The ad copy for Al Waad (Promise) by perfumer Dominique Ropion for Les Editions de Parfums Frederic Malle reads as follows:
“Frédéric Malle celebrates two precious varieties of rose in the Promise Eau de Parfum.
A harmonious blend of rose essence from Bulgaria and rose absolute from Turkey are lifted by apple, pink pepper and clove, and bound to a sensuous base of patchouli, cypriol and labdanum for a truly unbreakable accord.”
I agree with the “truly unbreakable accord” bit. I sprayed this on at 2pm yesterday and as of 2pm today, Promise is still there. But while one can’t argue with its performance, I’m ambivalent about whether it’s outstayed its welcome on the piece of skin real estate stretching from my right wrist to inner elbow.
Promise is more of an experience than a perfume, like one of those theatre productions you go to and you realize too late that it’s one of those horrific interactive things where the actors leap off the stage and try to get you to dance with them. As an introvert, I find those situations so overwhelming that my only defense is to go limp and just let it all wash over me. This perfume induced a similar “hostage” response in me. I admire the sheer force of its brutality, but wearing it diminishes me. This is a fragrance for the alpha male.
Right out of the gate, the scent projects dominance. It comes out of the bottle with a roar that pins your ears back and tells you to drop and give it 200 push-ups. There’s a note up front that I can only recognize as apple when someone tells me that’s what it is, infusing a pungent mixture of leather, rose, and woods with an evil green glow. The apple has a rancid sourness that features none of the sweetness of fruit and all of its unripe, furry tannins.
Rose? Ok, if you say so. A completely rotted, cancerous one, though, like the rose from A Portrait of a Lady rolled up in old horse blankets and soiled leather. But Promise is not really what I’d call a rose-dominated fragrance. Though, I will admit, there is a very lovely stage in the far drydown when I can smell the roses more clearly, glowing with the winey fervor that only truly expensive absolutes possess.
What really dominates this scent, though, is its character of pungency and dryness. I want you to remember those words, pungent and dry, because when you start to look at those notes or the ad copy from the brand, you will begin to believe again that we are talking about a bright, fruity rose fragrance (with just a hint of nagamortha and labdanum for that oriental touch in the base). But, honestly, we are not.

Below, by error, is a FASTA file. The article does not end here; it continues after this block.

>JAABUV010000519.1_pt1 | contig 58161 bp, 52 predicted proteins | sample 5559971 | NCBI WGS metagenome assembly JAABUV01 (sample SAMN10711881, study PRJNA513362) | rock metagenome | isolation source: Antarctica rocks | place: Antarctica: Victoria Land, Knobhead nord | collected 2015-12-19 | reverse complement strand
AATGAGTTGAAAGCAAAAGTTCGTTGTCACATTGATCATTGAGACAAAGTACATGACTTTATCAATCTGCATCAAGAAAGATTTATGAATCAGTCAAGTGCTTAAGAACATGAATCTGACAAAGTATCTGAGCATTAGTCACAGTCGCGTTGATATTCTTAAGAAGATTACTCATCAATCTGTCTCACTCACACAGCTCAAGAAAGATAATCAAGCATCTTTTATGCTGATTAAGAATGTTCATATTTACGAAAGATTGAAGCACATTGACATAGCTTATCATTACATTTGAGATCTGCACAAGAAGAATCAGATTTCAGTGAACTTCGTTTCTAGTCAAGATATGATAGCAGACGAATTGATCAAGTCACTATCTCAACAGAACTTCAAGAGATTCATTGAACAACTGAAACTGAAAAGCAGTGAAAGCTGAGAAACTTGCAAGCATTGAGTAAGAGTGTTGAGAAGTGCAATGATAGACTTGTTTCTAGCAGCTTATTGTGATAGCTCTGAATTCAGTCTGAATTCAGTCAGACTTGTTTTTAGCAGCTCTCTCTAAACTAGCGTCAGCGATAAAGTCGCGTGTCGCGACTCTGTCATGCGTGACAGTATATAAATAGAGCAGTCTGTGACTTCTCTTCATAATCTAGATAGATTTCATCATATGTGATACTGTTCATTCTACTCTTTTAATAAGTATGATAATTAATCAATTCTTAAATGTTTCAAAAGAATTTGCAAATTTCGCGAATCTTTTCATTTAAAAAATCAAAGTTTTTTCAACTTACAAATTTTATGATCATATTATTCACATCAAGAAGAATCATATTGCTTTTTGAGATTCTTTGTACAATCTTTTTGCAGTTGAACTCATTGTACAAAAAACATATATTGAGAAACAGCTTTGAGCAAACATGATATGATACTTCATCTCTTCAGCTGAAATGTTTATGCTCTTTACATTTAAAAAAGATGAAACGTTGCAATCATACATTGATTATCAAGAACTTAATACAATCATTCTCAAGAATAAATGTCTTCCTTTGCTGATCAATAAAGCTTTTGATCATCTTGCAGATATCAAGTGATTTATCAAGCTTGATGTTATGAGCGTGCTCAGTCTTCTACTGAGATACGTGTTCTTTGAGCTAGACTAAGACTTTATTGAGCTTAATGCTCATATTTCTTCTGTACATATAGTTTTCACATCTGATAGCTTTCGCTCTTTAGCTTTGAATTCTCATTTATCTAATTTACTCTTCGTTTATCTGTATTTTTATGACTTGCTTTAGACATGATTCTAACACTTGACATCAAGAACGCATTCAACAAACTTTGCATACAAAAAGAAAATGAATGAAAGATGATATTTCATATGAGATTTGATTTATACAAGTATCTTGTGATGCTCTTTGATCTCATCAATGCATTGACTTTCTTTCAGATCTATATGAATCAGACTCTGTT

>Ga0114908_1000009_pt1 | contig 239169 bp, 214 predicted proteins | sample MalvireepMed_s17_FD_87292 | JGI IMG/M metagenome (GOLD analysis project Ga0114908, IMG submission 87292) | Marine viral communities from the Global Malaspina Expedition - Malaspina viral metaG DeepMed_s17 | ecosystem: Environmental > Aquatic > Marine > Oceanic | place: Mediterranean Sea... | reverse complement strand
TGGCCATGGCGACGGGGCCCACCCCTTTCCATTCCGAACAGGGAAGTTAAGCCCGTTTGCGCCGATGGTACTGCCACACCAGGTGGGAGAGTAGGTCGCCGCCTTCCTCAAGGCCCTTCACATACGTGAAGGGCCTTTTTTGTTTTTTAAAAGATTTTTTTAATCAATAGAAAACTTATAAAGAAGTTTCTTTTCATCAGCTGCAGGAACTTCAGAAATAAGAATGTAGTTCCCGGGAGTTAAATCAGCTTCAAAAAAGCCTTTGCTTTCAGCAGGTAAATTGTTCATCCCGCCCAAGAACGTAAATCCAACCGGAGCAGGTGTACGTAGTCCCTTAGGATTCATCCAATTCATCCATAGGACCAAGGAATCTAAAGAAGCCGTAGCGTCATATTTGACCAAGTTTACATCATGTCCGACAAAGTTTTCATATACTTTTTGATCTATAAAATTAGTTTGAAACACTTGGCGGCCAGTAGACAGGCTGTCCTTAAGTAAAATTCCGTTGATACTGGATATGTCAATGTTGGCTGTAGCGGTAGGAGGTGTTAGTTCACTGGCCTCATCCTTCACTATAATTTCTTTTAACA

Promise is mostly an Attila-the-Hun-sized woody masculine with the dirty dryness of a number of other scents such as Leather Oud (Dior Privée), Songe d’Un Bois en Eté (Guerlain), and most notably Aoud Cuir d’Arabie (Montale). All these fragrances are linked through a certain dusty, aromachemical-driven woodiness that could be oud or leather or black pepper or that bone-dry patchouli they use in modern masculines or even an ashy, green-rubbery material like cade. Could be anything…could be all of ‘em.
In atmosphere, if not aroma, Promise reminds me of my recent victimization at the hands of another bully, Boadicea The Victorious Complex, a scent that I recognize is impressive in the same fearsome, monolithic way the Palace of the Parliament in Bucharest is. Wearing Complex is a gut-churning, primeval experience that feels like the first climb on a roller-coaster, repeated over and over again until your heart gives out and then you die.
Dramatic, moi? Well, read the reviews. Words that get thrown around a lot when describing Complex include: Khal Drogo, pagan, having sex with Satan, Khal Drogo, dominant, wild animal, Khal Drogo, and having sex with Khal Drogo on a forest floor. I am willing to hazard a guess that the people who use those terms to describe Complex and Aoud Cuir d’Arabie will use the same words to describe Promise.
Needless to say, Promise is not a perfume for the faint of heart. There is something almost confrontational about just how pungent and dry it is. I’d feel comfortable classifying it as challenging, especially for a woman, but I say that as a woman who finds the meaty acridity of Bandit hard to stomach, so my personal line in the sand might lie miles away from yours. In fact, there are plenty of women who find Aoud Cuir d’Arabie, Leather Oud, and Songes d’Un Bois en Eté sexy as hell, especially in their uncompromising dryness and lack of sweetness. I used to be one of them, but lately, I find that no matter how wowed I am at certain points, the harshness of the aromachemical hangover on my skin is not worth the price of admission.
In summary, Promise features the pissy sourness of green apple-cassis over rotting rose mulch over a phenomenally peppery, pungent woods-leather-patch base. It’s dry to the point of being parched. I can admire it – from a safe distance – for its ability to make woods and leather smell like an animal. I can admire the dank sourness of its crepuscular fruit and roses. I can admire its commitment to aridity. It’s authentic….to something, I’m sure. But it’s far too challenging for me: I have met my nemesis.